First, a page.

It might be unoriginal to begin an analysis by saying, “If you view it as a metaphor,” but fuck it. There’s fun in opening these things up and drawing parallels between a narrative and how life is actually lived.
The latest Ari Aster film Midsommar is a dream in many ways, and considering the inspiration for that dream helps clarify some of the ideas present in the story.
This piece is for those who have seen the movie, so there will be spoilers. Walking out of a film rife with disturbing gore, anxiety-inducing music, and brutal deaths for most of its main characters, viewers of Midsommar have been saying things like, “I don’t think it’s that scary,” and, “I think that was a happy ending,” and, “That made me feel so weird.”
On the surface, the content of the movie and the reactions its evoked makes little sense. My interpretation of the film breaks down as follows, with the overall takeaway being that it’s a film saying you have to experience the darkest before you can see any glimpse of dawn.
Midsommar is A Folk-Horror Breakup Movie
In discussing Midsommar, writer-director Ari Aster calls it both a folk horror film, and a breakup movie. In my opinion, the folk horror comes through in a mesmerizing style visible in the location, the inspired lore of the village and its customs, as well as the haunting orchestral score. On the other hand, the breakup is the structure of the entire story. This is where my interpretation of the meaning behind Midsommar’s unfolding begins to lean towards metaphorical.
Towards the end of a lot of relationships, you end up staying with it for reasons that replace genuine love and attraction—comfort, stability, or trying to be a good person. The central relationship of the film between Florence Pugh’s Dani and Jack Reynor’s Christian is heightened to the most extreme level off the bat, when Dani’s sister kills herself and their parents.
That context is the style of the film, but adding to it, we begin with a couple whose flame is already dwindling. This sets us up for a heartbreaking dive that funnels through a surreal fantasy.
Facing Your Worst Fears
Leading up to a breakup, relationships can linger past a healthy point because you begin to imagine all of your worst fears. Among the most common ones are visions of being totally alone, seeing your lover loving someone else, and having to truly let go—letting that person, and your vision of a life with that person die in your mind.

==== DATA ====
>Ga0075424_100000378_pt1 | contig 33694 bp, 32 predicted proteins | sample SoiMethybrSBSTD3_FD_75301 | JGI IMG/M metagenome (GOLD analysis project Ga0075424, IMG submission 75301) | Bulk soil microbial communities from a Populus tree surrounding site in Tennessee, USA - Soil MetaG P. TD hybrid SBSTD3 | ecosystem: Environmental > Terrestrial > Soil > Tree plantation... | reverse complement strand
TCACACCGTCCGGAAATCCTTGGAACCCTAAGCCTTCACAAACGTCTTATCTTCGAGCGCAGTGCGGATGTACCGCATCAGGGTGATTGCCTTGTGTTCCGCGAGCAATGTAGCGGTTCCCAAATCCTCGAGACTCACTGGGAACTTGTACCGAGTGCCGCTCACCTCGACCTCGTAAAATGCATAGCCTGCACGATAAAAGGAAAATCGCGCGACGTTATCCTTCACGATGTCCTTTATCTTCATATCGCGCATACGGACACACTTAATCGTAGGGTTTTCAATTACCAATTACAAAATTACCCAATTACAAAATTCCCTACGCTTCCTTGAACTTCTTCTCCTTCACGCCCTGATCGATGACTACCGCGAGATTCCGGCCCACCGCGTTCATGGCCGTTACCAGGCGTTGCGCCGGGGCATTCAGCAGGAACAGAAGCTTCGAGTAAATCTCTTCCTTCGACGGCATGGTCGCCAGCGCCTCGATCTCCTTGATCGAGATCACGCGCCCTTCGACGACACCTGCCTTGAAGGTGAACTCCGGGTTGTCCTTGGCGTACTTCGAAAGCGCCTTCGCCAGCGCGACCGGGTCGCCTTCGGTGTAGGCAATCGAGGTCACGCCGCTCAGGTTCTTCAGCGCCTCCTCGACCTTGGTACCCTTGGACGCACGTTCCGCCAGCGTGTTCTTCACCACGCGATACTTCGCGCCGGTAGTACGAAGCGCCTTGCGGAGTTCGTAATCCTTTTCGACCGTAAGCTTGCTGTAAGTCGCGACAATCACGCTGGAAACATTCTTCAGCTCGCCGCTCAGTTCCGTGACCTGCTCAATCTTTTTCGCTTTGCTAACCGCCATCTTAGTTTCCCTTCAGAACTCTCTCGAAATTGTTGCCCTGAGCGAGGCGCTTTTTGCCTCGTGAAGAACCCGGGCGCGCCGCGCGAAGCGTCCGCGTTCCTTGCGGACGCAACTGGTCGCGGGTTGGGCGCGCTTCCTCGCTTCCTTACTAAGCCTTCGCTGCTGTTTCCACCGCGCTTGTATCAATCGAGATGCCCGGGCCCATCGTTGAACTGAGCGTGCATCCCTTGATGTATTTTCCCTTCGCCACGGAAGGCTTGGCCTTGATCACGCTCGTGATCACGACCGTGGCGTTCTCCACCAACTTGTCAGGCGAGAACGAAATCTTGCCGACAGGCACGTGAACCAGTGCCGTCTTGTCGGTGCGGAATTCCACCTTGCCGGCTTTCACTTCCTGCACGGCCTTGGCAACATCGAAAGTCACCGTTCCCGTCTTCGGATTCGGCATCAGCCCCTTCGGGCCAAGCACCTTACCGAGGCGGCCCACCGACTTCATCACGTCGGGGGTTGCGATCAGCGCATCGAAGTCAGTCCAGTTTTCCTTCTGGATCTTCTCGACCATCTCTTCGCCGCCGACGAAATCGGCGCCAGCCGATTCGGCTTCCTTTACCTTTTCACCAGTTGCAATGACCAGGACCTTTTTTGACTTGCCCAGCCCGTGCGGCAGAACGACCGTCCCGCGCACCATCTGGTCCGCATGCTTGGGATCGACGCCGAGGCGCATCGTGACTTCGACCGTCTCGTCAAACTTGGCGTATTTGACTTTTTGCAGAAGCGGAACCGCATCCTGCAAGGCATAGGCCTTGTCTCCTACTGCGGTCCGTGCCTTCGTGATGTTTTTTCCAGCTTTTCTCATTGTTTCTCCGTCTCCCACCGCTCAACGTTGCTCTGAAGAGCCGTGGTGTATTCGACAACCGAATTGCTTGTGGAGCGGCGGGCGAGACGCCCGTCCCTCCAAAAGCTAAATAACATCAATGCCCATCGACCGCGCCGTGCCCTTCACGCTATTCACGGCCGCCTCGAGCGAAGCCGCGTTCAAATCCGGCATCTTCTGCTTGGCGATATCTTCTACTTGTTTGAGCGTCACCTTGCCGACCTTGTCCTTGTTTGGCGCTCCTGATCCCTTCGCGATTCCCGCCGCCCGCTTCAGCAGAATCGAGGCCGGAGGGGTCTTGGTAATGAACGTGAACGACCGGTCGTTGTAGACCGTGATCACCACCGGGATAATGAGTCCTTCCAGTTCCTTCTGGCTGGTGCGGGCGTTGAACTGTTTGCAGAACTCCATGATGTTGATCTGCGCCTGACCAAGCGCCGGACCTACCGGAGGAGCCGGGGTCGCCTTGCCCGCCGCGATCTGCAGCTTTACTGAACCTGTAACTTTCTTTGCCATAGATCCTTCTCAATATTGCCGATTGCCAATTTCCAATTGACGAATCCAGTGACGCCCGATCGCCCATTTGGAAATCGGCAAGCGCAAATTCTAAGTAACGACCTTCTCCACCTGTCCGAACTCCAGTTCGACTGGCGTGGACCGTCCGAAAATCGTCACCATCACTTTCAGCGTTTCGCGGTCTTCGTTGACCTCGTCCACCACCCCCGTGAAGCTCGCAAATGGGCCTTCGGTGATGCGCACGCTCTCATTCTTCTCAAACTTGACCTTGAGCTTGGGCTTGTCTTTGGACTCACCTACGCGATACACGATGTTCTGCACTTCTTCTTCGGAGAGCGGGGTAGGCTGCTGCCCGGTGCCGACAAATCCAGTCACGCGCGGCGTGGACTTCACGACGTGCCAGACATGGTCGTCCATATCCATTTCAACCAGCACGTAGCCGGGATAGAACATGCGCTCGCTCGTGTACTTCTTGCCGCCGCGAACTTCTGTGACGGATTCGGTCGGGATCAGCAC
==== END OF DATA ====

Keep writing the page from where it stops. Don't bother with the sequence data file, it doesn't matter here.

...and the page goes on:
The way I interpreted the story, Aster put his main character Dani through all of these fears to portray the process of getting through a breakup.
Considering the fear of being alone, Dani’s alone this whole fucking movie. Her boyfriend puts her in a bubble from the outset, and when she has freakouts on the plane and on their first mushroom trip, she retreats to privacy because nobody can understand what she’s been through. This weirdly preps her to get over Christian.
In terms of seeing your lover loving someone else, Dani stumbles through this universal nightmare in a couple of ways. The less obvious is Dani seeing Christian’s approach to his thesis. By stealing an idea from Josh, and sort of mimicking his research attempts, Christian unveils this desire to be someone other than who he his—a person who is self-pitying, and who happens to be dating Dani. The more obvious way this fear manifests is when Dani actually whitnesses Christian having sex with a teenager through a keyhole, several naked women of all ages standing arond them chanting and moaning.
Going through her experiences of losing her family, watching others die in front of her eyes in Hälsingland are intense, dreadful experiences. Then seeing Christian forget her birthday, refuse to leave the village with her, and then cheat on her was all preparation—Dani endures the worst fears of her life and relationship throughout the story.
The Ayahuasca Effect
I’ve never done ayahuasca, but there feels like a general correlation here. A lot of people who have taken the psychedelic describe it as a period of death and rebirth. The death part can be dark, painful, terrifying, etc. But the general idea seems to be, you come out of that experience free of those negative influences simply by virtue of having faced them.
To me, that type of effect is what inspires the smile on Dani’s face at the close of the film. She saw all of her darkest fears build and build until they burst. At that point, when everything hit its most dizzying and anxiety-inducing—Christian running naked to his capture, Dani wallowing echoed by a team of women on the floor—could she finally let go. She could finally kill Christian, and in metaphorical terms, kill the idea that he was the one, or that they would last.
*BTW, there was no ayahuasca usage in this film, but the above image is lifted from a mushroom trip scene that I have to compliment for being one of the realest visual depictions of a trip I’ve ever seen. These experiences are always cartoonified to an unbelievable place in film, and this scene was refreshing.
You Don’t Feel Bad or Afraid, But You Feel Like You Should
Walking out of that movie, it feels like a happy ending, because it’s not real and Dani needed to get out of that relationship. Even though our eyes and ears just saw murder, carnage, and pure terror from the characters on screen, our souls feel catharsis because we’re with our main character and we’re out and we’re free.
What fucked me up was how many of us have been on both sides of it. How we felt the deep dread of Dani going to watch Christian having sex, and the elation of watching it all burning to the ground. If a metaphor, I think this movie is a chillingly relevant-yet-fantastical one. The process of love so often ends with our hearts growing so sour and combative, and though its own small circle of life, it’s scary to go through and sad to look back on.